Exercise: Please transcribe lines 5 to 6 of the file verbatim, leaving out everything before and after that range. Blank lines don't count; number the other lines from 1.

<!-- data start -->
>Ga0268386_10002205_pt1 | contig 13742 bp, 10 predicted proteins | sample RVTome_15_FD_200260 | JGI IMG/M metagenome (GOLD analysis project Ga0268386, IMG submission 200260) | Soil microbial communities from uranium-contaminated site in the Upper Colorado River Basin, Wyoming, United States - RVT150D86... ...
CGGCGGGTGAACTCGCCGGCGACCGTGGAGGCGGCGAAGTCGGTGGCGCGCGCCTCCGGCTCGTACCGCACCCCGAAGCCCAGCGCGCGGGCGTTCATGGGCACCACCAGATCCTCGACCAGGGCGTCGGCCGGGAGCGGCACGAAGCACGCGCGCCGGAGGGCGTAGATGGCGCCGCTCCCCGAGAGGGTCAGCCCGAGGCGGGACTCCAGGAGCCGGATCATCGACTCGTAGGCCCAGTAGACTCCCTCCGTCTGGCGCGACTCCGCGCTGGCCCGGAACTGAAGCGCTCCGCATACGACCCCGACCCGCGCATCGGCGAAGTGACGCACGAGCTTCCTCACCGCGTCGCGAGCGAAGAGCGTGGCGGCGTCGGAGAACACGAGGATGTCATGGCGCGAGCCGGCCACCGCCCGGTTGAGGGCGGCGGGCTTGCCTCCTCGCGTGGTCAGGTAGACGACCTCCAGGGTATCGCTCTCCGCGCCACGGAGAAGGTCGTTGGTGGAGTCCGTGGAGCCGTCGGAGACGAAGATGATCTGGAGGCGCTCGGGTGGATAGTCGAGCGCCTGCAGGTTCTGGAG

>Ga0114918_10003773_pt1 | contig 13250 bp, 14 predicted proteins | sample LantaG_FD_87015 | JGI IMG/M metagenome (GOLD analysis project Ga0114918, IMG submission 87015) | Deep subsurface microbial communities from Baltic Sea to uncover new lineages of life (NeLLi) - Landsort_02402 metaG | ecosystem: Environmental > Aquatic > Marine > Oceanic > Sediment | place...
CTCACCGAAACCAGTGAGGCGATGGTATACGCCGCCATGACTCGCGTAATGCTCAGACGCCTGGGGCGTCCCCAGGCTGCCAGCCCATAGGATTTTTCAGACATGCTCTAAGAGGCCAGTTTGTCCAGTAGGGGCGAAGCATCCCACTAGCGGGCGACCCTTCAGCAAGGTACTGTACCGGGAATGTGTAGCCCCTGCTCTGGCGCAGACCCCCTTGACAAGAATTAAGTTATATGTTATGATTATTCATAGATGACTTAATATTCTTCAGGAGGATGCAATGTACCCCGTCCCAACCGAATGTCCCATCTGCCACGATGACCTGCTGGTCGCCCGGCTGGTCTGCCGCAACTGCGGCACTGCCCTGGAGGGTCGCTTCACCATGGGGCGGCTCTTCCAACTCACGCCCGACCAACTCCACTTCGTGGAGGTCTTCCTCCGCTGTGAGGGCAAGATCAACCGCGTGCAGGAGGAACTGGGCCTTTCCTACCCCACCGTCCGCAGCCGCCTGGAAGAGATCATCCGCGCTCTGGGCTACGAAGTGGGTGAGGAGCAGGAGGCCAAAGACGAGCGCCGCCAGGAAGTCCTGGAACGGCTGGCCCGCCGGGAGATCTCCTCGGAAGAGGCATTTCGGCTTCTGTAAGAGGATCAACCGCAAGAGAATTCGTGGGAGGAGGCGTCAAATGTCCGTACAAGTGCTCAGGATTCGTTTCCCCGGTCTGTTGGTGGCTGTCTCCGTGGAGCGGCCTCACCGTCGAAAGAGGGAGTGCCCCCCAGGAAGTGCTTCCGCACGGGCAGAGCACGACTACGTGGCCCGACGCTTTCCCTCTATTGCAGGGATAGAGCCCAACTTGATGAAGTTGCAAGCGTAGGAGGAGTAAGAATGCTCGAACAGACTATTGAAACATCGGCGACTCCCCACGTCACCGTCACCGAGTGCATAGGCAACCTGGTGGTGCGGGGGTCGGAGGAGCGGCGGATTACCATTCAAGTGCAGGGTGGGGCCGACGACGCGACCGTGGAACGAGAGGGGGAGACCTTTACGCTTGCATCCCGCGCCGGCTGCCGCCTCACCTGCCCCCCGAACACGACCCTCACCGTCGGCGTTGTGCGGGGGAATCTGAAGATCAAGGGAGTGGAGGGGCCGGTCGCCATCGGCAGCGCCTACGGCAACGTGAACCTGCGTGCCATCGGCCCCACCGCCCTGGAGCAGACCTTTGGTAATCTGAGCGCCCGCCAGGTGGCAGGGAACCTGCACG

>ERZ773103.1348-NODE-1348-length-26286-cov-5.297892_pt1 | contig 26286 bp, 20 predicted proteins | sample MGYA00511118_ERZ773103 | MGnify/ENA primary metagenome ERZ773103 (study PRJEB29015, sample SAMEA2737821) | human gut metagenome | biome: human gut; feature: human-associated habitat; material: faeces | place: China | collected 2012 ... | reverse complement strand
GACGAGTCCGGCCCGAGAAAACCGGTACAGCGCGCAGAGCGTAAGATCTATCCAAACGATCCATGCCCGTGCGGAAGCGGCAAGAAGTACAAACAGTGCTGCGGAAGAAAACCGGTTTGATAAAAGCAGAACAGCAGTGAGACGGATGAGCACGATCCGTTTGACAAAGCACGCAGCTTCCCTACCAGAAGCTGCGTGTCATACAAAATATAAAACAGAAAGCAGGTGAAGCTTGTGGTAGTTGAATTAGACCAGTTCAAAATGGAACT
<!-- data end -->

>ERZ773103.1348-NODE-1348-length-26286-cov-5.297892_pt1 | contig 26286 bp, 20 predicted proteins | sample MGYA00511118_ERZ773103 | MGnify/ENA primary metagenome ERZ773103 (study PRJEB29015, sample SAMEA2737821) | human gut metagenome | biome: human gut; feature: human-associated habitat; material: faeces | place: China | collected 2012 ... | reverse complement strand
GACGAGTCCGGCCCGAGAAAACCGGTACAGCGCGCAGAGCGTAAGATCTATCCAAACGATCCATGCCCGTGCGGAAGCGGCAAGAAGTACAAACAGTGCTGCGGAAGAAAACCGGTTTGATAAAAGCAGAACAGCAGTGAGACGGATGAGCACGATCCGTTTGACAAAGCACGCAGCTTCCCTACCAGAAGCTGCGTGTCATACAAAATATAAAACAGAAAGCAGGTGAAGCTTGTGGTAGTTGAATTAGACCAGTTCAAAATGGAACT